In 1962, reporters Loretta McLaughlin and Jean Cole broke the story on the so-called “Boston Strangler” serial killer. Despite the duo’s groundbreaking work, sexist attitudes of the day meant that their contributions to history were largely minimized. Now, The Boston Strangler, starring Keira Knightley and Carrie Coon is making its bow on Disney+ with the goal of telling their side. 8List caught an early screening of the film, and spoke with writer-director Matt Ruskin on how he brought this overlooked chapter of crime history and journalism to life.
The film opens in 1962, and we follow an unseen killer as he commits the latest in a series of murders that will bring Boston to its knees. When word of the crimes gets out, frustrated lifestyle reporter Loretta McLaughlin (Keira Knightley, Atonement) sees her chance to do more than the fluff pieces she’s been writing. Partnered with veteran journalist Jean Cole (Carrie Coon, Ghostbusters: Afterlife, Avengers: Infinity War), the duo a web of conspiracy, negligence, and danger that will take them far beyond the trail of a serial killer.
Balancing the history and entertainment
“I was compelled to write this movie because I was so fascinated by this story, by what’s ultimately this really compelling murder mystery,” shared Ruskin, when asked about the challenge of balancing historical facts with the expectations of a filmgoing audience. It’s a challenge the filmmaker was uniquely qualified to take on, having previously written and directed 2017’s award-winning Crown Heights, which told the true story of wrongfully convicted prisoner Colin Warner.
“When dealing with real people, I always feel an obligation to stick somewhat to the truth, or at least, to get the spirit of who they were and how they lived their lives.”
Curating the facts
When it came to deciding what to include in the script and, subsequently, the overall film, Ruskin noted:
“There’s always a process of paring things down; whether it was in terms of what we had the time to shoot, or what kept things moving in post-production. There were certain aspects of Loretta’s life that I would have loved to have been able to explore: her relationship with her kids, and some of her personal obsession with the story. But not everything can make it into the film.”
Crafting historical true crime
That being said, what does make it into the film is pretty good. When it comes to accounts of the Boston Strangler serial killer, there is no limit to the amount of historical intrigue, speculation, and outright fiction that Ruskincould have run within his interpretation. Case in point: Zodiac (2007) and Dirty Harry (1971) are both based on the Zodiac Killer murders, but one is a meticulous thriller, while the other is a violent action flick that spawned four sequels. Heck, this isn’t even the first film based on the Boston Strangler.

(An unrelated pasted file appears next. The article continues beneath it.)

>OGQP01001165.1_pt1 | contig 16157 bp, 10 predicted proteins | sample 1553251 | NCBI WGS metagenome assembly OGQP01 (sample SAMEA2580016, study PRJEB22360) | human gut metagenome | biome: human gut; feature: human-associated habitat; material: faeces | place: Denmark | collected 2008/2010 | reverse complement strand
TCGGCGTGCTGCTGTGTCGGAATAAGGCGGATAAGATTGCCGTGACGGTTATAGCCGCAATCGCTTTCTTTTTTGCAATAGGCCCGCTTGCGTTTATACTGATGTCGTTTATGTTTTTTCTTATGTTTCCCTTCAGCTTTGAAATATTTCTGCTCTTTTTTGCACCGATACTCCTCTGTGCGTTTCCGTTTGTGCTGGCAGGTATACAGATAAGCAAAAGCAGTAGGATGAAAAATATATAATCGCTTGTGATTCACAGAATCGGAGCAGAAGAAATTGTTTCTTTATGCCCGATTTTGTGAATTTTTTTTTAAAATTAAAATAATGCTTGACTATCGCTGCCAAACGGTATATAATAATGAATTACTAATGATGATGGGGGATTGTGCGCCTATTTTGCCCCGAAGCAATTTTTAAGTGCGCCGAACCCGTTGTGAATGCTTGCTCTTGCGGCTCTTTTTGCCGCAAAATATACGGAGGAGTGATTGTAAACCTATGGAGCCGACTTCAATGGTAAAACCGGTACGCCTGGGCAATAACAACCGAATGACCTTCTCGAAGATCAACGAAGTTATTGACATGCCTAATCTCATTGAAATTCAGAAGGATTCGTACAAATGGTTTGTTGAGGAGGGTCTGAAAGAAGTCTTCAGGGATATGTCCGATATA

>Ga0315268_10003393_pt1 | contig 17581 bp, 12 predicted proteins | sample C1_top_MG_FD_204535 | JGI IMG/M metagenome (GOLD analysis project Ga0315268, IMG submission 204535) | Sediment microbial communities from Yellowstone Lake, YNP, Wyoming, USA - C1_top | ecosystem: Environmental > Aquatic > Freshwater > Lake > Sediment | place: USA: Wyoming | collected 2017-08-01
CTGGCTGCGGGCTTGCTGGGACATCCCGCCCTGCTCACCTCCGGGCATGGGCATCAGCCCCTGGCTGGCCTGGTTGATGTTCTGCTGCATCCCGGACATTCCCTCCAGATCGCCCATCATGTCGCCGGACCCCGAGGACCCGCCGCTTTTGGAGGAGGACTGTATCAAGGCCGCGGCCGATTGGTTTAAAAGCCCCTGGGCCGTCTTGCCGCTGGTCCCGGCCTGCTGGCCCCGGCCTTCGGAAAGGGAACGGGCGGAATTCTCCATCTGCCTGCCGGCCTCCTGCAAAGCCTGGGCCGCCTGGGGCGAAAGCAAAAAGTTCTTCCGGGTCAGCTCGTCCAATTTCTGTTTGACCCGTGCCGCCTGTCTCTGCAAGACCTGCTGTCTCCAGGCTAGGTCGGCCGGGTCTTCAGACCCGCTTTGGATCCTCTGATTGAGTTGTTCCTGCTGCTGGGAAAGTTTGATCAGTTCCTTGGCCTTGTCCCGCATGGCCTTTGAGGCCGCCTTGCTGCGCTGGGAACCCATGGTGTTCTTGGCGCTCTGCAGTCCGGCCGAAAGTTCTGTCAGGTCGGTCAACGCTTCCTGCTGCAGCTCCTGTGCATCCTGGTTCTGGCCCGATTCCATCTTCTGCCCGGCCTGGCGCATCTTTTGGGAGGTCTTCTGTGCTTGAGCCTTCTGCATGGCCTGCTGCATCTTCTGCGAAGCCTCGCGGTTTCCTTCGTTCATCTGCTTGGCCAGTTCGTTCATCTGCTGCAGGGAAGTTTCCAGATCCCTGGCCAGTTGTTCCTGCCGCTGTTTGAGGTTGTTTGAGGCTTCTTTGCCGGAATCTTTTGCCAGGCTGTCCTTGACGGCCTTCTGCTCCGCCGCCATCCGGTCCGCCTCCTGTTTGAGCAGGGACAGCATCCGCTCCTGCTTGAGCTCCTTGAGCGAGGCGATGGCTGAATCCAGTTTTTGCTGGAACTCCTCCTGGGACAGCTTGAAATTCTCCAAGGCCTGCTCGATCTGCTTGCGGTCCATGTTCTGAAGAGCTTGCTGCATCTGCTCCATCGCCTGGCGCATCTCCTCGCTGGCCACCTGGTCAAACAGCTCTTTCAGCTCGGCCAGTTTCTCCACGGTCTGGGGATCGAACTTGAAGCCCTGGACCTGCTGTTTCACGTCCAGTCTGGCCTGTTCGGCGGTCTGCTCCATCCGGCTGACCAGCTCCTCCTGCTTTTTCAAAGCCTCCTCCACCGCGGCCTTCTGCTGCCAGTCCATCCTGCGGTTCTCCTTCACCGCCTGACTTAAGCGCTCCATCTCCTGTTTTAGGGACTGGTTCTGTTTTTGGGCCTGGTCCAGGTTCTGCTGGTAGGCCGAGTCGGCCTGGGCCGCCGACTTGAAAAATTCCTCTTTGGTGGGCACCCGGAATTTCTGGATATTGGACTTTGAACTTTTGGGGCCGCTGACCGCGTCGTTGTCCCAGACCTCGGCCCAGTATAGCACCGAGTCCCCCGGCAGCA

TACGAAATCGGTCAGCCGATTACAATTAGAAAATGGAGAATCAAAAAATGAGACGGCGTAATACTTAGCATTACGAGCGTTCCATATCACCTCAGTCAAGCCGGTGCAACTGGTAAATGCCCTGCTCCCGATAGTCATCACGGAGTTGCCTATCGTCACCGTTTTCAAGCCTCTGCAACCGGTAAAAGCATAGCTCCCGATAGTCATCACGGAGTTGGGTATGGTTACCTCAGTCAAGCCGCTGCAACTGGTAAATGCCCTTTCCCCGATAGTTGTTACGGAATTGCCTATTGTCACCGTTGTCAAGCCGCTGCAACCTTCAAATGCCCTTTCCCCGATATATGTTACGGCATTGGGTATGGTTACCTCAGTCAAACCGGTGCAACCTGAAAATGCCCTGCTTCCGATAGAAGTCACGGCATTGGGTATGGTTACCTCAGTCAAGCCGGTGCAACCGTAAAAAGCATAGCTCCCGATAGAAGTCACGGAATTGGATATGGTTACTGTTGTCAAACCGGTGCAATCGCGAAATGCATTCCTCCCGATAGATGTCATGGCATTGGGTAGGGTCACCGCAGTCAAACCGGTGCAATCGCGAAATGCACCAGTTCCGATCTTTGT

This version does a good job of respecting its audience’s intelligence, with story points delivered through deliberate pacing and storytelling, rather than shock reveals. This is a film loaded with twists and surprises, and Ruskin is confident enough in the material to not spoon-feed it to the viewer.
The fight for equality
This is far from the first serial killer drama to come down the line, but it may very well be the first in recent memory to place women’s struggles in the workplace on equal footing with the main mystery. While The Silence of the Lambs (1991) covered similar subject matter with Jodie Foster’s rookie FBI profiler, The Boston Strangler’s 1960s setting places it decades before the women’s liberation movement that Clarice Starling (theoretically) benefited from. Indeed, The Boston Record American newspaper where Loretta works is very much an old boys’ club, where women are relegated to fluff pieces, and casual sexism abounds.
On Keira Knightley as Loretta
“For Keira, I think she identified personally with the character,” Ruskin told 8List, and it shows: Knightley’s Loretta is driven in a way that women just weren’t expected to be back then, and whether she’s chasing leads or standing up to her editor-in-chief, the actor’s performance rings true; having entered acting at a young age, Keira knows all too well the demands and expectations that pursuing a career can place on a young woman.
Ruskin continues, “Having a demanding career and a family, and understanding the challenges of trying to balance those things, I think she identified with the role in a lot of different ways and brought so much to the table. There wasn’t any great pull to try and make things more dramatic or over the top.”
Inspirations and influences
Aside from historical sources, Ruskin took inspiration from multiple classic films:
“I love journalism films, so I looked at movies like Good Night and Good Luck (2005) and All the President’s Men (1976). I think in All the President’s Men, they photographed a newsroom better than anybody ever has. And then, I looked at movies like Zodiac (2007) and Memories of Murder (2003), and other Fincher films just because he’s such a master of the craft in terms of creating a tone. So we looked at all sorts of things, but those were sort of the big ones that we kept coming back to.”
The bottom line
In contextualizing The Boston Strangler with the sexual politics of the time, the film does a good job of highlighting how a very real, very frightening chapter of history was almost glossed over due to hubris and, let’s face it – easily-bruised egos. While we may never know how many lives could have been saved if the authorities had taken Loretta and Jean more seriously at the time, Matt Ruskin and his team have crafted a compelling argument for why their sacrifices should never be forgotten.
The Boston Strangler is now streaming on Disney+
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